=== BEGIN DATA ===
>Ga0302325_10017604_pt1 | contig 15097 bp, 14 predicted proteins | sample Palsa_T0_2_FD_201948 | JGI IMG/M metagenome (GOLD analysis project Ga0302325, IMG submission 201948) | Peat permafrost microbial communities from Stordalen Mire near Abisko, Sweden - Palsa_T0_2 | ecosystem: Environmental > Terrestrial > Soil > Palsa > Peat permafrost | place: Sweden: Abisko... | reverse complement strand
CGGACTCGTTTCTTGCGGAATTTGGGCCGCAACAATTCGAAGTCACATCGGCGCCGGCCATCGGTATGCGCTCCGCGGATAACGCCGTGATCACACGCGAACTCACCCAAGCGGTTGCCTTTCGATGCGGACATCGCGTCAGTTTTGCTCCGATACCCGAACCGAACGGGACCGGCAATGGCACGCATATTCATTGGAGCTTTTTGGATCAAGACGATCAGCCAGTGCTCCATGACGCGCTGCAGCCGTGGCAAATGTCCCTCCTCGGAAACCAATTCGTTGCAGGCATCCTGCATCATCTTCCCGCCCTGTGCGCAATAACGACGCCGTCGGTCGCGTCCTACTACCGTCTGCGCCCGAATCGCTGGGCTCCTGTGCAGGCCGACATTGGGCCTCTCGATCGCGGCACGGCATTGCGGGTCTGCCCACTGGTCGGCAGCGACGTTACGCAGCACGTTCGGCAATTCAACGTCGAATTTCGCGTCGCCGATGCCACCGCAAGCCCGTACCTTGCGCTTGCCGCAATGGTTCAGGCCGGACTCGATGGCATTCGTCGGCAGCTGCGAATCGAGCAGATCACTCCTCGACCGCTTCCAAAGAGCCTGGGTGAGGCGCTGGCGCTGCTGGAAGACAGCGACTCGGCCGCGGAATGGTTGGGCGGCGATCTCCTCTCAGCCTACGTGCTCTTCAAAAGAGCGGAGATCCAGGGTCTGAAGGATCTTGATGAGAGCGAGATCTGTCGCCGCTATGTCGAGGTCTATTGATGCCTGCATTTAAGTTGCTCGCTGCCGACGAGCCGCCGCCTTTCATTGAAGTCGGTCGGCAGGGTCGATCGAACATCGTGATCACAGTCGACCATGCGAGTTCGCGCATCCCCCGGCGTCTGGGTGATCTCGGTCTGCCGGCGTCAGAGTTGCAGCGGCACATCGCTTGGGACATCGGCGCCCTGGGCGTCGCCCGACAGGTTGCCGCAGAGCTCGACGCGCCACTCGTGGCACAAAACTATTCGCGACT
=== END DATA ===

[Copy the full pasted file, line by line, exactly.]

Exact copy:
>Ga0302325_10017604_pt1 | contig 15097 bp, 14 predicted proteins | sample Palsa_T0_2_FD_201948 | JGI IMG/M metagenome (GOLD analysis project Ga0302325, IMG submission 201948) | Peat permafrost microbial communities from Stordalen Mire near Abisko, Sweden - Palsa_T0_2 | ecosystem: Environmental > Terrestrial > Soil > Palsa > Peat permafrost | place: Sweden: Abisko... | reverse complement strand
CGGACTCGTTTCTTGCGGAATTTGGGCCGCAACAATTCGAAGTCACATCGGCGCCGGCCATCGGTATGCGCTCCGCGGATAACGCCGTGATCACACGCGAACTCACCCAAGCGGTTGCCTTTCGATGCGGACATCGCGTCAGTTTTGCTCCGATACCCGAACCGAACGGGACCGGCAATGGCACGCATATTCATTGGAGCTTTTTGGATCAAGACGATCAGCCAGTGCTCCATGACGCGCTGCAGCCGTGGCAAATGTCCCTCCTCGGAAACCAATTCGTTGCAGGCATCCTGCATCATCTTCCCGCCCTGTGCGCAATAACGACGCCGTCGGTCGCGTCCTACTACCGTCTGCGCCCGAATCGCTGGGCTCCTGTGCAGGCCGACATTGGGCCTCTCGATCGCGGCACGGCATTGCGGGTCTGCCCACTGGTCGGCAGCGACGTTACGCAGCACGTTCGGCAATTCAACGTCGAATTTCGCGTCGCCGATGCCACCGCAAGCCCGTACCTTGCGCTTGCCGCAATGGTTCAGGCCGGACTCGATGGCATTCGTCGGCAGCTGCGAATCGAGCAGATCACTCCTCGACCGCTTCCAAAGAGCCTGGGTGAGGCGCTGGCGCTGCTGGAAGACAGCGACTCGGCCGCGGAATGGTTGGGCGGCGATCTCCTCTCAGCCTACGTGCTCTTCAAAAGAGCGGAGATCCAGGGTCTGAAGGATCTTGATGAGAGCGAGATCTGTCGCCGCTATGTCGAGGTCTATTGATGCCTGCATTTAAGTTGCTCGCTGCCGACGAGCCGCCGCCTTTCATTGAAGTCGGTCGGCAGGGTCGATCGAACATCGTGATCACAGTCGACCATGCGAGTTCGCGCATCCCCCGGCGTCTGGGTGATCTCGGTCTGCCGGCGTCAGAGTTGCAGCGGCACATCGCTTGGGACATCGGCGCCCTGGGCGTCGCCCGACAGGTTGCCGCAGAGCTCGACGCGCCACTCGTGGCACAAAACTATTCGCGACT